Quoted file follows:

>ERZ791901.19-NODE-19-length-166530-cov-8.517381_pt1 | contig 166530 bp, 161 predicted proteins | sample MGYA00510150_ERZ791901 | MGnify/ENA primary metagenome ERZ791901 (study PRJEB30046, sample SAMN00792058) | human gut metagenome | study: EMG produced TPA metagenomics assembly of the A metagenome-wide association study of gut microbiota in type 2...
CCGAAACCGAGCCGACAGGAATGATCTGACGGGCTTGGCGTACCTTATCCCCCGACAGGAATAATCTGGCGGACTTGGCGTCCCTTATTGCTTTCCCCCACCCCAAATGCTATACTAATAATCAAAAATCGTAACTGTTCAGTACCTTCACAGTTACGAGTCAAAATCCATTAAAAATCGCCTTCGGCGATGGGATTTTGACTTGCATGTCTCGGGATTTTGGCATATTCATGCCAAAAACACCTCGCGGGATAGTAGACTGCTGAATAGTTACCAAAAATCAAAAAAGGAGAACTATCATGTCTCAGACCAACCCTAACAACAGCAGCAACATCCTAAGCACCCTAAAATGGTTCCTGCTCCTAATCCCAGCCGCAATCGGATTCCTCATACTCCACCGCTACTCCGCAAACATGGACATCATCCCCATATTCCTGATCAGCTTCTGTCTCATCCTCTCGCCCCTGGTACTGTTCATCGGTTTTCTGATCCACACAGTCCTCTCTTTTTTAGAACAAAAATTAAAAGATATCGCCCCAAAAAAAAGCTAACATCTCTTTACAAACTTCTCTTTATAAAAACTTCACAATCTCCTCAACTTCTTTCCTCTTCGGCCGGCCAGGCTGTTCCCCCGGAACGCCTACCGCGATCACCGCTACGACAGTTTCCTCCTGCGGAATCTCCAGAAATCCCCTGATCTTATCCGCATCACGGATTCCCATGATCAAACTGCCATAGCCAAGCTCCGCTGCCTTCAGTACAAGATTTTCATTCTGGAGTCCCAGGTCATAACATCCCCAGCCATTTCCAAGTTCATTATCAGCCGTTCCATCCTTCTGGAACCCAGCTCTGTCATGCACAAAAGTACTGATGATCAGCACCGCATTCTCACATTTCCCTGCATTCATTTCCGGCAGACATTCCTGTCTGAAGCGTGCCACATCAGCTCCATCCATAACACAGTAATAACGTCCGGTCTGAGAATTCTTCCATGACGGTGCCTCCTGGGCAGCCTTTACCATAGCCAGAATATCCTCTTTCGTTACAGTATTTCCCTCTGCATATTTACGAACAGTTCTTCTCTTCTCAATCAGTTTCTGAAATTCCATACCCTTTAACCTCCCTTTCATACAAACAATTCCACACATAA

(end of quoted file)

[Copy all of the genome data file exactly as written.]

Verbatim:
>ERZ791901.19-NODE-19-length-166530-cov-8.517381_pt1 | contig 166530 bp, 161 predicted proteins | sample MGYA00510150_ERZ791901 | MGnify/ENA primary metagenome ERZ791901 (study PRJEB30046, sample SAMN00792058) | human gut metagenome | study: EMG produced TPA metagenomics assembly of the A metagenome-wide association study of gut microbiota in type 2...
CCGAAACCGAGCCGACAGGAATGATCTGACGGGCTTGGCGTACCTTATCCCCCGACAGGAATAATCTGGCGGACTTGGCGTCCCTTATTGCTTTCCCCCACCCCAAATGCTATACTAATAATCAAAAATCGTAACTGTTCAGTACCTTCACAGTTACGAGTCAAAATCCATTAAAAATCGCCTTCGGCGATGGGATTTTGACTTGCATGTCTCGGGATTTTGGCATATTCATGCCAAAAACACCTCGCGGGATAGTAGACTGCTGAATAGTTACCAAAAATCAAAAAAGGAGAACTATCATGTCTCAGACCAACCCTAACAACAGCAGCAACATCCTAAGCACCCTAAAATGGTTCCTGCTCCTAATCCCAGCCGCAATCGGATTCCTCATACTCCACCGCTACTCCGCAAACATGGACATCATCCCCATATTCCTGATCAGCTTCTGTCTCATCCTCTCGCCCCTGGTACTGTTCATCGGTTTTCTGATCCACACAGTCCTCTCTTTTTTAGAACAAAAATTAAAAGATATCGCCCCAAAAAAAAGCTAACATCTCTTTACAAACTTCTCTTTATAAAAACTTCACAATCTCCTCAACTTCTTTCCTCTTCGGCCGGCCAGGCTGTTCCCCCGGAACGCCTACCGCGATCACCGCTACGACAGTTTCCTCCTGCGGAATCTCCAGAAATCCCCTGATCTTATCCGCATCACGGATTCCCATGATCAAACTGCCATAGCCAAGCTCCGCTGCCTTCAGTACAAGATTTTCATTCTGGAGTCCCAGGTCATAACATCCCCAGCCATTTCCAAGTTCATTATCAGCCGTTCCATCCTTCTGGAACCCAGCTCTGTCATGCACAAAAGTACTGATGATCAGCACCGCATTCTCACATTTCCCTGCATTCATTTCCGGCAGACATTCCTGTCTGAAGCGTGCCACATCAGCTCCATCCATAACACAGTAATAACGTCCGGTCTGAGAATTCTTCCATGACGGTGCCTCCTGGGCAGCCTTTACCATAGCCAGAATATCCTCTTTCGTTACAGTATTTCCCTCTGCATATTTACGAACAGTTCTTCTCTTCTCAATCAGTTTCTGAAATTCCATACCCTTTAACCTCCCTTTCATACAAACAATTCCACACATAA